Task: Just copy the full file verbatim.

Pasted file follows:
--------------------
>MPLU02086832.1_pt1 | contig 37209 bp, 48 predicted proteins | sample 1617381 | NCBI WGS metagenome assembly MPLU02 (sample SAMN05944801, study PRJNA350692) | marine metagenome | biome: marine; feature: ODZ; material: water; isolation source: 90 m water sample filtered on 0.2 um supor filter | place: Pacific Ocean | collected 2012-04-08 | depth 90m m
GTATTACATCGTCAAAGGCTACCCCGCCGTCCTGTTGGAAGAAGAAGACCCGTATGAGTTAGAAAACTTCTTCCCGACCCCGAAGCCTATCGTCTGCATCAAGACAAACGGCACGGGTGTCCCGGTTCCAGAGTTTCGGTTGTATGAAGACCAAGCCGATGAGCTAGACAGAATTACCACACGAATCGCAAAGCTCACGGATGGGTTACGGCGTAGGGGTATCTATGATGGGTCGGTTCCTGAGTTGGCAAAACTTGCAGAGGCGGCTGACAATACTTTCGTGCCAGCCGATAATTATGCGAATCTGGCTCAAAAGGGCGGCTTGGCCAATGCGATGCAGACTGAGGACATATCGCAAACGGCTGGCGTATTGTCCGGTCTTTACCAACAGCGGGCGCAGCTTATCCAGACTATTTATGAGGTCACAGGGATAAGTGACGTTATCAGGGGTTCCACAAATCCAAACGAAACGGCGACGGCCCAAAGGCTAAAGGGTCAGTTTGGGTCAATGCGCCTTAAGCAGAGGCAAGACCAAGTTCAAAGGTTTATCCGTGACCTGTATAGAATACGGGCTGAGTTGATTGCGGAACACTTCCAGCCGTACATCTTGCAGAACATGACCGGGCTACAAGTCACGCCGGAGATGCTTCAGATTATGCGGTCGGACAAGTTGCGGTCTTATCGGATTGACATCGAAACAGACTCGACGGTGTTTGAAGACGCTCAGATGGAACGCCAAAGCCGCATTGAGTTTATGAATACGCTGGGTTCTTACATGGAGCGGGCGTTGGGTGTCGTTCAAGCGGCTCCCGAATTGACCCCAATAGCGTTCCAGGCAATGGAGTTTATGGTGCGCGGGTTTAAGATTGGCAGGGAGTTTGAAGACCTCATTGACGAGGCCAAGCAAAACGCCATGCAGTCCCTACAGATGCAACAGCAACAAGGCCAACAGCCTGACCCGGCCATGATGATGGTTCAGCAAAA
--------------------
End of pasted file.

>MPLU02086832.1_pt1 | contig 37209 bp, 48 predicted proteins | sample 1617381 | NCBI WGS metagenome assembly MPLU02 (sample SAMN05944801, study PRJNA350692) | marine metagenome | biome: marine; feature: ODZ; material: water; isolation source: 90 m water sample filtered on 0.2 um supor filter | place: Pacific Ocean | collected 2012-04-08 | depth 90m m
GTATTACATCGTCAAAGGCTACCCCGCCGTCCTGTTGGAAGAAGAAGACCCGTATGAGTTAGAAAACTTCTTCCCGACCCCGAAGCCTATCGTCTGCATCAAGACAAACGGCACGGGTGTCCCGGTTCCAGAGTTTCGGTTGTATGAAGACCAAGCCGATGAGCTAGACAGAATTACCACACGAATCGCAAAGCTCACGGATGGGTTACGGCGTAGGGGTATCTATGATGGGTCGGTTCCTGAGTTGGCAAAACTTGCAGAGGCGGCTGACAATACTTTCGTGCCAGCCGATAATTATGCGAATCTGGCTCAAAAGGGCGGCTTGGCCAATGCGATGCAGACTGAGGACATATCGCAAACGGCTGGCGTATTGTCCGGTCTTTACCAACAGCGGGCGCAGCTTATCCAGACTATTTATGAGGTCACAGGGATAAGTGACGTTATCAGGGGTTCCACAAATCCAAACGAAACGGCGACGGCCCAAAGGCTAAAGGGTCAGTTTGGGTCAATGCGCCTTAAGCAGAGGCAAGACCAAGTTCAAAGGTTTATCCGTGACCTGTATAGAATACGGGCTGAGTTGATTGCGGAACACTTCCAGCCGTACATCTTGCAGAACATGACCGGGCTACAAGTCACGCCGGAGATGCTTCAGATTATGCGGTCGGACAAGTTGCGGTCTTATCGGATTGACATCGAAACAGACTCGACGGTGTTTGAAGACGCTCAGATGGAACGCCAAAGCCGCATTGAGTTTATGAATACGCTGGGTTCTTACATGGAGCGGGCGTTGGGTGTCGTTCAAGCGGCTCCCGAATTGACCCCAATAGCGTTCCAGGCAATGGAGTTTATGGTGCGCGGGTTTAAGATTGGCAGGGAGTTTGAAGACCTCATTGACGAGGCCAAGCAAAACGCCATGCAGTCCCTACAGATGCAACAGCAACAAGGCCAACAGCCTGACCCGGCCATGATGATGGTTCAGCAAAA